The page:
Experiencing the Peterskirche is like opening a rather surprising Easter egg. It looks nice on the outside, with its domes, reliefs and statues. Then the inside quite takes your breath away.
- Early 18th-century church
- Gorgeous Baroque interior
- Popular for classical Viennese concerts
- Read my concert review
- Just off Vienna’s pedestrianised centre
- Book a classical concert* in the Peterskirche
- See also:
St. Peter’s Church
(Welcome to some Baroque magnificence)
The church nestles quietly in the centre of Petersplatz square, close to the busy Graben pedestrian area at Vienna’s heart and surrounded by buildings from the 18th and 19th centuries.
Both church and square make for good photos; look for a passing fiaker (one of Vienna’s horse-drawn carriages) to add another historical touch to your snapshots.
The Peterskirche packs an awful lot of Baroque magnificence into its oval-shaped domed area with its niches (mini chapels) and high altar.
Everywhere you look inside offers a kaleidoscope of ornamental design.
If you can, close your eyes when you enter the foyer and get a friend or family member to guide you through the door to the main dome.
Then open your eyes.
The entrance area normally has a free and formal guide to the church’s interior, but here are just a few highlights:
- As you face the main altar, look up and behind you to see the Baroque organ built in 1751. Though the word organ is not big enough to properly describe the instrument.
- Check the pulpit, which has a little bit more decoration than your average wooden stand.
- Try and view the church on a sunny day. A small windowed tower at the centre of the dome has a dove as the representation of the Holy Spirit/Trinity at the very top. When sunlight enters this tower, it creates the effect of light shining out from the symbol.
(The iconic dome)
- Look out for the illusionist paintings that create the impression of a bigger structure, such as the artificial dome painted above the entrance to the main altar area.
- Also look for the large portraits around the bottom of the dome: observe how the painted projections over the stonework give them a 3D feel.
The historical records are incomplete but suggest the first church on this site appeared in the late 4th century. It would be decades before Attila the Hun began tweaking the noses of kings and emperors across Europe.
A Romanesque church, built somewhere between the 8th and 11th century (depending on who you believe), certainly preceded the current one.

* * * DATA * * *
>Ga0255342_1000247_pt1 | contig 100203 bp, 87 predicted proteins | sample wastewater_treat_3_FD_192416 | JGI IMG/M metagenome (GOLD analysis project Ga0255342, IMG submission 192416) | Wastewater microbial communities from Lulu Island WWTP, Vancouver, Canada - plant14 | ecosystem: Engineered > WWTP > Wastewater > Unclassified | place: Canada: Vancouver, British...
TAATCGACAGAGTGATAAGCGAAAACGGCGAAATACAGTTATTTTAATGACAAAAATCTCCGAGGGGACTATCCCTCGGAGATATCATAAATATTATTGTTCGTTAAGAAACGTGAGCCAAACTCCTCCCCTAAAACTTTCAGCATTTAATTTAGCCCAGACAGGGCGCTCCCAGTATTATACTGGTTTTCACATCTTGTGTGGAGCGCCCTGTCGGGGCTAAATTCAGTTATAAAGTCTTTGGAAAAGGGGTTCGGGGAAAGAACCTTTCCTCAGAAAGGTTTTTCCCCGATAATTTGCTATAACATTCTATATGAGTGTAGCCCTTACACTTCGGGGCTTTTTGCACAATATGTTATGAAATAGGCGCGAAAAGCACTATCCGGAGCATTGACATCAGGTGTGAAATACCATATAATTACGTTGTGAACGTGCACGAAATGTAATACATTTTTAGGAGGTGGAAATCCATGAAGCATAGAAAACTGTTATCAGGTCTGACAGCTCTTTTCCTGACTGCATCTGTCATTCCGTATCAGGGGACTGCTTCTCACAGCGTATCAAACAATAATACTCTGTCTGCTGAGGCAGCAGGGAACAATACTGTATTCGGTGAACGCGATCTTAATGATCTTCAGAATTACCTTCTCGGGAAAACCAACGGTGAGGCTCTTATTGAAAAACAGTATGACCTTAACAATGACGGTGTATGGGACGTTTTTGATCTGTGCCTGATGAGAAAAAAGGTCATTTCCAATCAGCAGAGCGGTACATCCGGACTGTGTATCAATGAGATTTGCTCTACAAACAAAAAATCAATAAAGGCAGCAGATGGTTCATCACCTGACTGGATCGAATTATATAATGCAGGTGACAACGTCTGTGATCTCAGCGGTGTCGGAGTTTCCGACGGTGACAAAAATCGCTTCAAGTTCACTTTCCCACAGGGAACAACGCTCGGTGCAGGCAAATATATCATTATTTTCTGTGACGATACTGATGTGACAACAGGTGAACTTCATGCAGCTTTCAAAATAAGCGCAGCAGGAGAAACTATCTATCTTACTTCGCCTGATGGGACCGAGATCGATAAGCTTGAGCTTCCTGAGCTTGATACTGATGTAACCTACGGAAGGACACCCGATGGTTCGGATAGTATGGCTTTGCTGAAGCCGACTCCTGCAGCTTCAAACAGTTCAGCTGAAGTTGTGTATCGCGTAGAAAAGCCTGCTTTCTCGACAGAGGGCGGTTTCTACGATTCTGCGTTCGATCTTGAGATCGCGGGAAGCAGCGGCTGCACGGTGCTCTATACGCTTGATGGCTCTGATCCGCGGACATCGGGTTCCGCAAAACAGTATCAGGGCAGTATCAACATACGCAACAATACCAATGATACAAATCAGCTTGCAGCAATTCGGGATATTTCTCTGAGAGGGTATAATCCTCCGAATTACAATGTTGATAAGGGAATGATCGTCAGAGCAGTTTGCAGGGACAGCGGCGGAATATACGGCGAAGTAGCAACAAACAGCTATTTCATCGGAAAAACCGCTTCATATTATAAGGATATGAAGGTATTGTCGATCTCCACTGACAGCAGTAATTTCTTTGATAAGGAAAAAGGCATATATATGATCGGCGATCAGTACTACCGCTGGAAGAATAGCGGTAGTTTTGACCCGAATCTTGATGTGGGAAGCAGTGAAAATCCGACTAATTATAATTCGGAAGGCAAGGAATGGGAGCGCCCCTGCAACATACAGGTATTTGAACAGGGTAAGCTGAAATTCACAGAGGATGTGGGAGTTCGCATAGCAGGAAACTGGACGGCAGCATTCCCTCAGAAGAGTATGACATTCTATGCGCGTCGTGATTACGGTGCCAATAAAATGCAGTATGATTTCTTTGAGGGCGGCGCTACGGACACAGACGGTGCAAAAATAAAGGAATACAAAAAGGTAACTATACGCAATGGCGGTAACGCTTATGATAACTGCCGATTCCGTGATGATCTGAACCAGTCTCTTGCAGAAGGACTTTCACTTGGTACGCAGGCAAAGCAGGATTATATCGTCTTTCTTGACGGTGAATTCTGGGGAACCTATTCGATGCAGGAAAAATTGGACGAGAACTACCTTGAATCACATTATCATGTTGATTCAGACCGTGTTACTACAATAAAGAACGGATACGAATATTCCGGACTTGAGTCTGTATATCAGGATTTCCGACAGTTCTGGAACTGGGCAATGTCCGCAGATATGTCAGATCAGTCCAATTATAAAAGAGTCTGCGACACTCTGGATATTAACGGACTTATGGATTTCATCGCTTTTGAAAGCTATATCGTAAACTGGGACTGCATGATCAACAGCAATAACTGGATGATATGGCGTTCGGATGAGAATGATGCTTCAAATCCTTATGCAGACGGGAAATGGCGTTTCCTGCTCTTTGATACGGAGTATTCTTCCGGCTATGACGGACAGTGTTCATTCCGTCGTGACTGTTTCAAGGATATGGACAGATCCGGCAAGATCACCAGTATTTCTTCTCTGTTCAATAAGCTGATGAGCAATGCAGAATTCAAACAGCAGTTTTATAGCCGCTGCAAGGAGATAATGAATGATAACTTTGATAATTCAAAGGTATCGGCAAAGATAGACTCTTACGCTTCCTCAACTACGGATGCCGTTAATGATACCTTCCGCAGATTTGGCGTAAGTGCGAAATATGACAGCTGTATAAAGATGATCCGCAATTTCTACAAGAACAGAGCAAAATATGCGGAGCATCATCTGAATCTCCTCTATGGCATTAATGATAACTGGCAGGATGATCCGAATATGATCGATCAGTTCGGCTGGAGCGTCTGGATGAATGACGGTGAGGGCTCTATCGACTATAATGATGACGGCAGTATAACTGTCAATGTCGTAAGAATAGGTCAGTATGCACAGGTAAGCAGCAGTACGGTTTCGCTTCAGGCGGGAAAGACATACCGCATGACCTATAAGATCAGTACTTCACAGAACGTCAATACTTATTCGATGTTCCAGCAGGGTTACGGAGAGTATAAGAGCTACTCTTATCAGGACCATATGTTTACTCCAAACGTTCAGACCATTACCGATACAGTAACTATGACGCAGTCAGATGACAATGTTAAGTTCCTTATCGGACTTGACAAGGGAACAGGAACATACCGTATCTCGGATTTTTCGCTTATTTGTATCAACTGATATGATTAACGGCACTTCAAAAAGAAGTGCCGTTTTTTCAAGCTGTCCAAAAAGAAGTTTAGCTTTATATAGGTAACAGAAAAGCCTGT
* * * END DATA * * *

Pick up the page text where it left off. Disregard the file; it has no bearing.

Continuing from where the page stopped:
(View of Peterskirche and square by the artist Carl Schütz, published by Artaria & Co. Verlag in 1779; Wien Museum Inv.-Nr. 18987; excerpt reproduced with permission under the terms of the CC0 licence)
Today’s church went up in the early 18th century.
Dedicated to the Holy Trinity, the design mimics the famous namesake in Rome (as you can tell from a glance at the main dome); the official consecration took place in 1733.
Concerts, visitor & ticket tips
Peterskirche also hosts organ recitals, choir performances, operas and other events, either in the main church or in the underground vaults.
Many of these require their own ticket to attend, particularly the highly-rated classical music concert* given regularly in the evenings by the Classic Ensemble Vienna, which I loved. The concert typically features popular pieces by Mozart, Beethoven, Vivaldi, and similar:
(Booking service provided by Tiqets.com*, who I am an affiliate of)
(Nothing on your dates? Try some alternative concerts*)
At the time of writing, the church itself is free to visit and open daily. It’s a working institution (priests received confessions during my visit), so be aware of that in terms of your clothing and behaviour of course.
How to get to Peterskirche
As it’s just off the main pedestrianised centre of Vienna, you’ll likely pass the Peterskirche on any walk through the old town.
The church lies close to the main cathedral, which makes an interesting architectural contrast: Stephansdom has its own bits of Baroque finery but remains largely Gothic in design.
For more Baroque ecclesiastical art and décor, visit some of the other central churches, particularly the Annakirche (also in the pedestrianised centre) and Schottenkirche (on the nearby Freyung square).
Public transport suggestions:
Subway: take the U1/U3 to Stephansplatz and walk up along the Graben and turn right just after the plague column.
Bus: take lines 1A or 2A to Graben/Petersplatz.
Address: Petersplatz, 1010 Vienna | Website (for the church)